The morning of the party, Nikki woke up with her first migraine after not sleeping at all the night before. She told me that the girls played outside after midnight, and many of them stayed up all night. The host’s parents, seemingly responsible, with a house big enough to hold the entire class, spent the night in their bedroom, while the girls had a 12-hour free-for-all. This was my rude awakening. I knew that after this early experience, the presence of parents did not necessarily offer my daughter any real protection. They probably had strict orders from their daughter to be invisible.
Another father told us how his daughter cried and pleaded with him not to call the boy’s parents at the home of a party. He said, “Through her sobs, she cried, ‘Dad I’ll die if you call; no one’s parents call; it will be the kiss of death. I won’t go, just don’t call!’ And she’s right. I’ve asked around; after a while most parents stop calling.”
Many parents had personal stories that rivaled the plot of the movie Risky Business. One mother said, “Your house is a bull’s-eye if you aren’t home. Imagine how fast the news of your absence spreads with cell phones and e-mail. My daughter, Rachel, invited a few of her friends to our house when my husband and I were going to be away for the weekend (the first time in seven years). Rachel, in her naiveté, thought she could put up tape to block off the newly decorated living room, believing that a masking tape barrier would protect my new furniture from 200 of her ‘closest’ friends.
“We decided to go away because of our friends’ willingness to house sit. They parked their car in front of the house in order to prevent kids, who came in droves, from entering the house. Our friends observed a Field of Dreams–like line of car headlights for the entire block and around the corner. My daughter knew that there were going to be more kids than she had planned when groups of kids from other high schools descended on the house.”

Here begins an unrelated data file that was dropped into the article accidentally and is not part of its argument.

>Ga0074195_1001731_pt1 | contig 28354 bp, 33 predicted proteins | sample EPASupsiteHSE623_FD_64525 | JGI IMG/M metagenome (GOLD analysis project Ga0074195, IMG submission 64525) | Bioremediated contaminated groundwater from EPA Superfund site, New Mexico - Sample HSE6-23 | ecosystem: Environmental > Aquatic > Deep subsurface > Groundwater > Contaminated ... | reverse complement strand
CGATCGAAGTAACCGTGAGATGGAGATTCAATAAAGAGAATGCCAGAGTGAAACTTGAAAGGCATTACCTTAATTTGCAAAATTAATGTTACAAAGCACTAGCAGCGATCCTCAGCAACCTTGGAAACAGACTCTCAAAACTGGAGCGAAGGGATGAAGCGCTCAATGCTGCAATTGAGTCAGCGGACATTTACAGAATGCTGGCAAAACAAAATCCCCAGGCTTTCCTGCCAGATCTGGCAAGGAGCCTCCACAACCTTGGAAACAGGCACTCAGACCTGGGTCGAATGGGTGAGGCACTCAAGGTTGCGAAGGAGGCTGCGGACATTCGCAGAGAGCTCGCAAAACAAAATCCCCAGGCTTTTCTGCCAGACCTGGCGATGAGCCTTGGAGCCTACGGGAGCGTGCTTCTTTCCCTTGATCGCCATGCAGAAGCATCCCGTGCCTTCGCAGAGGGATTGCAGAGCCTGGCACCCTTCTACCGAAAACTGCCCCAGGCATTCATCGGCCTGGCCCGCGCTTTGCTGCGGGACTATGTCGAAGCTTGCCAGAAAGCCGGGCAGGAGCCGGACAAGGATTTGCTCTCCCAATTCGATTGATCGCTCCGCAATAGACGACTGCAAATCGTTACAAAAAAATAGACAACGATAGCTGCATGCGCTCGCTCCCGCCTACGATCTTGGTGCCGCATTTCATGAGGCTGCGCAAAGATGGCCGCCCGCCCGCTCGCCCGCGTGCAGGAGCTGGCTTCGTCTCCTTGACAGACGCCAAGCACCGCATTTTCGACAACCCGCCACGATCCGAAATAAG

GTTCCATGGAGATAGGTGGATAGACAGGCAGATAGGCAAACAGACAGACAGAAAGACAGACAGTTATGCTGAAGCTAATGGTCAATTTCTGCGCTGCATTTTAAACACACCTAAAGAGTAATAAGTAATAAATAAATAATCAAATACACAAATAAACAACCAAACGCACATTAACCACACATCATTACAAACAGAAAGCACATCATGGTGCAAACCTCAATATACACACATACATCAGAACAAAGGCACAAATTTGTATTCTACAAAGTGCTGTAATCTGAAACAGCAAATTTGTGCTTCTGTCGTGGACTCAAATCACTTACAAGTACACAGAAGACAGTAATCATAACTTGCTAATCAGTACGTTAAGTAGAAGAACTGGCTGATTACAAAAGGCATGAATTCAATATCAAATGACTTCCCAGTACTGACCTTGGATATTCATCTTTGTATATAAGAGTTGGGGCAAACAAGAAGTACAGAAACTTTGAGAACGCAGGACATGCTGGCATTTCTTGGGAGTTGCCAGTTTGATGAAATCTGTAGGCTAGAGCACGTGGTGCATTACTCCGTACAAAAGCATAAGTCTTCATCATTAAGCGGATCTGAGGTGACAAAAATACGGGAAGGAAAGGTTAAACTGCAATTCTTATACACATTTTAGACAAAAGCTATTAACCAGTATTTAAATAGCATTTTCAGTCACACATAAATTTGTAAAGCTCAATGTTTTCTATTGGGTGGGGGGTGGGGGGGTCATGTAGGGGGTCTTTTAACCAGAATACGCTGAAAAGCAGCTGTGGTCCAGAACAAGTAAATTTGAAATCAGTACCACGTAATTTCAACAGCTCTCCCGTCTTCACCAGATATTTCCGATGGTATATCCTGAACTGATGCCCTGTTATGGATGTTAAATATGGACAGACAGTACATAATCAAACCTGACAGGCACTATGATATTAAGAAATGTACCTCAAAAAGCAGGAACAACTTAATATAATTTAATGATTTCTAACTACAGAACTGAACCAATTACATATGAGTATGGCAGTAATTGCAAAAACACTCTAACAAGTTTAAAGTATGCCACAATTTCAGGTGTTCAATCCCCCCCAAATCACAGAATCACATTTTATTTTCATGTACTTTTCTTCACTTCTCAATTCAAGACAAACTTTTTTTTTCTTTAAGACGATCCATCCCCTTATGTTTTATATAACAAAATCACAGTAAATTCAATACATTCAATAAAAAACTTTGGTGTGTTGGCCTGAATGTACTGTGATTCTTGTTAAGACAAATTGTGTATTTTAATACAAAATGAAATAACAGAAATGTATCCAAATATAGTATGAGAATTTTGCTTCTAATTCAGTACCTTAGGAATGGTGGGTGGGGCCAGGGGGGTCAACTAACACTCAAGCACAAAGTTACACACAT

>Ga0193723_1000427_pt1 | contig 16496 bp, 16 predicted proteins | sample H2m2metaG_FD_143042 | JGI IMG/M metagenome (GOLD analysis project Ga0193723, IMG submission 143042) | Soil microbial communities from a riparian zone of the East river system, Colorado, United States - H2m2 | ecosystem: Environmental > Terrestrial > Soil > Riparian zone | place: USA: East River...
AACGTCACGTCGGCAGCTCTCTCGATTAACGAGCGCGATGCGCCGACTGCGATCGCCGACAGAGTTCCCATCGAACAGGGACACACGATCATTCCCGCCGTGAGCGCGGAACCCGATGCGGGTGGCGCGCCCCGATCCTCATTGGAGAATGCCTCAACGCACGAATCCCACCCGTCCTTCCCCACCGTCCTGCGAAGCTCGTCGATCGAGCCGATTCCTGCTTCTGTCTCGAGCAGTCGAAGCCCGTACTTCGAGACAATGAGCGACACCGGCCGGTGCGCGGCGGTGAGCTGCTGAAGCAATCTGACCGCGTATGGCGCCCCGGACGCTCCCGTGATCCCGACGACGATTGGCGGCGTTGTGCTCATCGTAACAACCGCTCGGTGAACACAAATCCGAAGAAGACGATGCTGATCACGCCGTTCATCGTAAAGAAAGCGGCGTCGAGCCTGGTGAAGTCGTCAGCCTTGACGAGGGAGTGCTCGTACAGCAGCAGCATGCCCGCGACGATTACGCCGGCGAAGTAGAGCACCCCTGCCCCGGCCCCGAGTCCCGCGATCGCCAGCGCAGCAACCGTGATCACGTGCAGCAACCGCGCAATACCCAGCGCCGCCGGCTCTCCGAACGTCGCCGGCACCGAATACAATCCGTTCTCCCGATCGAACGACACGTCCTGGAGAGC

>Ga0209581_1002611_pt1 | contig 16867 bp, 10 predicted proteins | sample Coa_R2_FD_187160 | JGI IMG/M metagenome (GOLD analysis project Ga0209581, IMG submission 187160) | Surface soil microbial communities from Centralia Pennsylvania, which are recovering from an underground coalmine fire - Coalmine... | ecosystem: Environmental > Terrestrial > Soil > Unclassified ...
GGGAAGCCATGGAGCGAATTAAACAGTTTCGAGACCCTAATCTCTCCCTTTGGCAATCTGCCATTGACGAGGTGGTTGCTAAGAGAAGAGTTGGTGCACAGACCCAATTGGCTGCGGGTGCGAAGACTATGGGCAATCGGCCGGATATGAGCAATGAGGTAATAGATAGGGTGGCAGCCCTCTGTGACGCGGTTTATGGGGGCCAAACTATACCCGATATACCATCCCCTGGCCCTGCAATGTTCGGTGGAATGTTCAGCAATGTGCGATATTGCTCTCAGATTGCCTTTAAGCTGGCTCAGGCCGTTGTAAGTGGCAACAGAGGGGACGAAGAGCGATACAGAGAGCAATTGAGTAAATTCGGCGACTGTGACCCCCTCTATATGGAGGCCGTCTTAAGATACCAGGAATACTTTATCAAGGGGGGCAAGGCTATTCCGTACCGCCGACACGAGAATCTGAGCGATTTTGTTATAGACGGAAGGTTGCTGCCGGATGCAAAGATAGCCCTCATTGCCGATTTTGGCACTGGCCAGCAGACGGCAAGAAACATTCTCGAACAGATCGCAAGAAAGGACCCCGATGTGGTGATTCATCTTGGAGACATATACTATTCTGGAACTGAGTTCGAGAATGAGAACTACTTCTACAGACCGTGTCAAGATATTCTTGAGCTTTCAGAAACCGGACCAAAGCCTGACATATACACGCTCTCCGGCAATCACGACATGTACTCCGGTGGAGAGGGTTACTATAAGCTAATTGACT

Many other parents had similar stories. Donna, Stephanie’s mother, said, “During Steph’s first high school party, she had the largest boy, a defense tackle, guard the food while the jewelry upstairs was left unguarded. Did she think the milk and American cheese were more valuable than my engagement ring?” That’s how naive they are. Their judgment is that of a teenager, and consequences seem less important than the attraction of doing something they know they aren’t supposed to do. No matter how smart your daughter is, you can’t anticipate how convoluted her reasoning can become.
As a parent, you must protect your child and yourself from the potential consequences of these incidents, knowing how out of hand they can get in a flash. These years take a kind of parental vigilance the military would be proud of. Those of you who have tried to substitute an older sibling for an adult find it does not work very effectively because that sibling is stuck between a rock and a hard place; he or she has to straddle two roles. This is a time of life when no one really should substitute for an attentive parent or other caring adult.
Experimentation, which is a normal part of adolescent exploration, often includes alcohol and drugs. However, there is a major difference between teenage exploration and the use of alcohol and drugs for self-medication. If your daughter suffers from depression, struggles with other psychological diagnoses, such as bipolar disorder, or has been the victim of abuse, she may use drugs and/or alcohol to self-soothe.